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Holiday Book Bonanza ’09:
David Bosco

It has become a holiday tradition on the OUPblog to ask our favorite people about their favorite books.  This year we asked authors to participate (OUP authors and non-OUP authors).  For the next two weeks we will be posting their responses which reflect a wide variety of tastes and interests, in fiction, non-fiction and children’s books.  Check back daily for new books to add to your 2010 reading lists.  If that isn’t enough to keep you busy next year check out all the great books we have discovered during past holiday seasons: 2006, 2007, 2008 (US), and 2008 (UK).

David L. Bosco is an Assistant Professor in the School of International Service at American University.  A graduate of Harvard Law School, he is a former9780195328769 Senior Editor at Foreign Policy and has been a political analyst and journalist in Bosnia and Herzegovina, and a deputy director of a joint United Nations – NATO project in Sarajevo.  His most recent book, Five To Rule Them All: The UN Security Council and the Making of The Modern World, tells the inside story of this remarkable diplomatic creation, illuminating the role of the Security Council in the postwar world, and making a compelling case for its enduring importance. Read Bosco’s previous OUPblog posts here.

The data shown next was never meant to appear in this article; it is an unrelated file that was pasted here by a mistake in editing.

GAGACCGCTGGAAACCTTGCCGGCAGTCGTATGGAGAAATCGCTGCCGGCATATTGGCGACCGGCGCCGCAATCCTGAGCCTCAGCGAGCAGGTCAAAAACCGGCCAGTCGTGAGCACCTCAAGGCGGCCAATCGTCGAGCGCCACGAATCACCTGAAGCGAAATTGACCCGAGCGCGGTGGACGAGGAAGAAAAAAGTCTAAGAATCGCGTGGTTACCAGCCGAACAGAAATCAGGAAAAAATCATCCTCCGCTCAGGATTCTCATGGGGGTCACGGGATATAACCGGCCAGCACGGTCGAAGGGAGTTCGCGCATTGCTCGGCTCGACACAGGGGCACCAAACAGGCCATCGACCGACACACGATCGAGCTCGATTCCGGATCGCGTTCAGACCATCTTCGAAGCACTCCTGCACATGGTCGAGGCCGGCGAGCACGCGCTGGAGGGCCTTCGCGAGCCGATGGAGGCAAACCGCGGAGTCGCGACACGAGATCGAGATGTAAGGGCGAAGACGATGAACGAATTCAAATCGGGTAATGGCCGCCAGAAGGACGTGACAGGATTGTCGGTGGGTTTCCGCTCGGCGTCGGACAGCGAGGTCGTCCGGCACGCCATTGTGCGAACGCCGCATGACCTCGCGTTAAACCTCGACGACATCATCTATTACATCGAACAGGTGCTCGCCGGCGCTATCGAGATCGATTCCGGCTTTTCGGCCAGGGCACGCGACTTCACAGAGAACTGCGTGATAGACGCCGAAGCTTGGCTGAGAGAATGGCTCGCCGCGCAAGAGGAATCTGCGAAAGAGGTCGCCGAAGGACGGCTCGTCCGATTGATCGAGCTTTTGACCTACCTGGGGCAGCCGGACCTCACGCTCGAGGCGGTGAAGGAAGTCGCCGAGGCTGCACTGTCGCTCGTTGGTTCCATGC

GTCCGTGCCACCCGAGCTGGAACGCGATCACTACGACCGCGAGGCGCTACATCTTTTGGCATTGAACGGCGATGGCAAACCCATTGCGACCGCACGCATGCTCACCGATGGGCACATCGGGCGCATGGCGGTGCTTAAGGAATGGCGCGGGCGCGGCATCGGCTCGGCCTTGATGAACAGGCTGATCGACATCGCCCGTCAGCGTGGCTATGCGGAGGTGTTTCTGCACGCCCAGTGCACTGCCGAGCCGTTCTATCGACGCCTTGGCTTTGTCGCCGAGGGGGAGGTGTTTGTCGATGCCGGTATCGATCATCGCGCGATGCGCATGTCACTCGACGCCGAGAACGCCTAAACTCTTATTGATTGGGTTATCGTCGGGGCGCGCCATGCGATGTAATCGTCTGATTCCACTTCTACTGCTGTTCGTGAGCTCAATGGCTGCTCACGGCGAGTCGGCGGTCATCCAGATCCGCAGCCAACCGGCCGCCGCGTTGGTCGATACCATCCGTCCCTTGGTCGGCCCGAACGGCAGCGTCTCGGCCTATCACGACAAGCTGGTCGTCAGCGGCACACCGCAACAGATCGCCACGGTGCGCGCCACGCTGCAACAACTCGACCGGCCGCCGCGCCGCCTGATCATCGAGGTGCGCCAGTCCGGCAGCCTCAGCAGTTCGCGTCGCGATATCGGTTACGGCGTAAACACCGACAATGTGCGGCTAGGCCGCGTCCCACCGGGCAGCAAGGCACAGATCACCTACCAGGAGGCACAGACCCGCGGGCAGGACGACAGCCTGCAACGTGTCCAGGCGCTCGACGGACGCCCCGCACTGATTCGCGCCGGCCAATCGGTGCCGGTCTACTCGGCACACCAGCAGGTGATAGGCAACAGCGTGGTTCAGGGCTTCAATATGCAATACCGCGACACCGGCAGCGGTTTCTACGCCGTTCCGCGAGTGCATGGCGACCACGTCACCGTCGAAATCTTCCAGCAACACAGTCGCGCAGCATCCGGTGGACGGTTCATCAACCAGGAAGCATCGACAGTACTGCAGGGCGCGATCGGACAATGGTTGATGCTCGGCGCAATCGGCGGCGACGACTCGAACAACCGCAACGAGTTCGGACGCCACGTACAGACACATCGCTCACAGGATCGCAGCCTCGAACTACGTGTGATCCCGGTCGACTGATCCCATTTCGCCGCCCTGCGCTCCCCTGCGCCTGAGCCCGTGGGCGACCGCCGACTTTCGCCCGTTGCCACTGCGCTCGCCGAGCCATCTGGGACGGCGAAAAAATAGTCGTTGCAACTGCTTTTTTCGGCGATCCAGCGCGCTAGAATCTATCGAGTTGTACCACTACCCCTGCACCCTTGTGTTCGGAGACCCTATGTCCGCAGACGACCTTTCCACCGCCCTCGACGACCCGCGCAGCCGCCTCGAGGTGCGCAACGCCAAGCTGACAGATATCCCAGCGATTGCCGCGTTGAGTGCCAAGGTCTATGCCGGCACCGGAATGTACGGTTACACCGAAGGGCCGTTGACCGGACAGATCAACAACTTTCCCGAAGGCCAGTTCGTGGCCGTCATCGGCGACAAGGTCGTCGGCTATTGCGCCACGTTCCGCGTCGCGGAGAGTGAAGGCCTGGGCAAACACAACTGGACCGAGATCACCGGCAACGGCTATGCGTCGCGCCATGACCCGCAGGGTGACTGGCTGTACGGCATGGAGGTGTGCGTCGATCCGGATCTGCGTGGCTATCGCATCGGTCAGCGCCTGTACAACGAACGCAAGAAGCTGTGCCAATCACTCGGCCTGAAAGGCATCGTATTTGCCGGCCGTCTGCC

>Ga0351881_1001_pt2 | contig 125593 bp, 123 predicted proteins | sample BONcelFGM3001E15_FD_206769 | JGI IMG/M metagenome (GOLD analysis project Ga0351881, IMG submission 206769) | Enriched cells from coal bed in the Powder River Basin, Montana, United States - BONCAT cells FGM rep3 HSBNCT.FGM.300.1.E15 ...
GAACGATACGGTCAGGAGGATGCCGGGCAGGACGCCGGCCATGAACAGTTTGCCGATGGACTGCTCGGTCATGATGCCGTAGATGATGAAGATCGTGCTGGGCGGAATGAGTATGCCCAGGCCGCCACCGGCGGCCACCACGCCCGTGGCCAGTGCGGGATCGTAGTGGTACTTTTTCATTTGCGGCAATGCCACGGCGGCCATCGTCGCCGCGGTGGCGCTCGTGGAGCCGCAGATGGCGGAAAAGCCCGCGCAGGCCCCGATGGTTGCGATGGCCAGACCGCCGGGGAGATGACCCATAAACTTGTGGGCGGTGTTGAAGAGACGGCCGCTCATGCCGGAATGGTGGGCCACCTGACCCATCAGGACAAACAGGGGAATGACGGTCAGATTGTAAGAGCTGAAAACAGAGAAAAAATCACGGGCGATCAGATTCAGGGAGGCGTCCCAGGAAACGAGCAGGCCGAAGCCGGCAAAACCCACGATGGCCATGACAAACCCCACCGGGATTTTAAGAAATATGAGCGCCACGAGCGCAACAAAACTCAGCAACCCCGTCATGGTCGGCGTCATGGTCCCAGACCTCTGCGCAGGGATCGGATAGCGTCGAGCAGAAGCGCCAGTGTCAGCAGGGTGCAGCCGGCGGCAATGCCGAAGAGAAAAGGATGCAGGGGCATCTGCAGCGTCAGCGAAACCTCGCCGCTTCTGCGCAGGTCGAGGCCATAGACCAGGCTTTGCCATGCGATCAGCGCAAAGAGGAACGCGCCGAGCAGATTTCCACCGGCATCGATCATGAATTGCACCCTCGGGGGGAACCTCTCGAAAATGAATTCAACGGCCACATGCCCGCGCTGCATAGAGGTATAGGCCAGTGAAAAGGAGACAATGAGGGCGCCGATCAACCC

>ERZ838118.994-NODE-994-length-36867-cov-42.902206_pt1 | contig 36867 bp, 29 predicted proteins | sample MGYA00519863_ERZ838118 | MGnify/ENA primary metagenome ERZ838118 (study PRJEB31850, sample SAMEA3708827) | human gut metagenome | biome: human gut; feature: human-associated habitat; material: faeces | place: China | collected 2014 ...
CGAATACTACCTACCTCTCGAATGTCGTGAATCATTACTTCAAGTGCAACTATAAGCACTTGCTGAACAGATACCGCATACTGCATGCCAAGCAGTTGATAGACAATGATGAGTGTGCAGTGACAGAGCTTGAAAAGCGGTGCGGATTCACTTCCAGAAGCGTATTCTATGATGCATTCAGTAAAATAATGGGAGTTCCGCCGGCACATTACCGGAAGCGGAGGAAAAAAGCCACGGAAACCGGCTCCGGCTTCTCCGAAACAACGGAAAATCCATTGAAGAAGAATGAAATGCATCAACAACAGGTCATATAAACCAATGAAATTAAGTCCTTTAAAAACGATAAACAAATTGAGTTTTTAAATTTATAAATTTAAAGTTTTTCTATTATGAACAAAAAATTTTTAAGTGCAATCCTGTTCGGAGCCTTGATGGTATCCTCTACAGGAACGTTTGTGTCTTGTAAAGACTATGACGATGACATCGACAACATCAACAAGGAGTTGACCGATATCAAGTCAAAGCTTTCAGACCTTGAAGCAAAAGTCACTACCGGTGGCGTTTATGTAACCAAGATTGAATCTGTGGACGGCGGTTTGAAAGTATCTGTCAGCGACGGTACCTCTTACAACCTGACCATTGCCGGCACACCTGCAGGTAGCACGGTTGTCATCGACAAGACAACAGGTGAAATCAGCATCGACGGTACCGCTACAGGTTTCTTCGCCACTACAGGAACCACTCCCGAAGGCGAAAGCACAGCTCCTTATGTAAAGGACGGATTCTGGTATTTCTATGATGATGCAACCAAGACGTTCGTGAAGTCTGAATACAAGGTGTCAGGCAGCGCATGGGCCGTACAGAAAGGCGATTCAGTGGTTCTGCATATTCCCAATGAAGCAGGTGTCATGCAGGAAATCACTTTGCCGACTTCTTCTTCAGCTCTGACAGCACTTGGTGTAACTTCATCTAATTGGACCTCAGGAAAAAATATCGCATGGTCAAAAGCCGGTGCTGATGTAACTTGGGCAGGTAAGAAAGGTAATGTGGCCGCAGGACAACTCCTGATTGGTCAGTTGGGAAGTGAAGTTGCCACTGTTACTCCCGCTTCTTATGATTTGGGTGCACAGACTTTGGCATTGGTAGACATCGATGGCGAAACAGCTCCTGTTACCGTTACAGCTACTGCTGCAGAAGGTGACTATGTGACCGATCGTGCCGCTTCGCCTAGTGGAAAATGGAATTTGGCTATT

For those who love history and politics, it’s tough to do much better than Edmund Morris‘s The Rise of Theodore Roosevelt. It helps of course that TR was a compelling, larger-than-life character, but the book is one of the best I’ve read. I particularly remember Morris’s description of TR as police commissioner, skulking around the city trying to catch snoozing cops unaware. The narrative ends as Roosevelt–who was hiking a mountain–learns that McKinley has died and that he will become president. I still go back to the book from time to time just to enjoy the writing.

There are two children’s books that I adored as a kid (and, come to think of it, I need to get them both for our seven-month old son). One is Mike Mulligan and His Steam Shovel. Written in the 1930s, it’s a wonderful tale about man and machine struggling together against obsolescence. The other is One Morning in Maine, by Robert McCloskey.  My family used to spend summers in Maine and this one really resonated.

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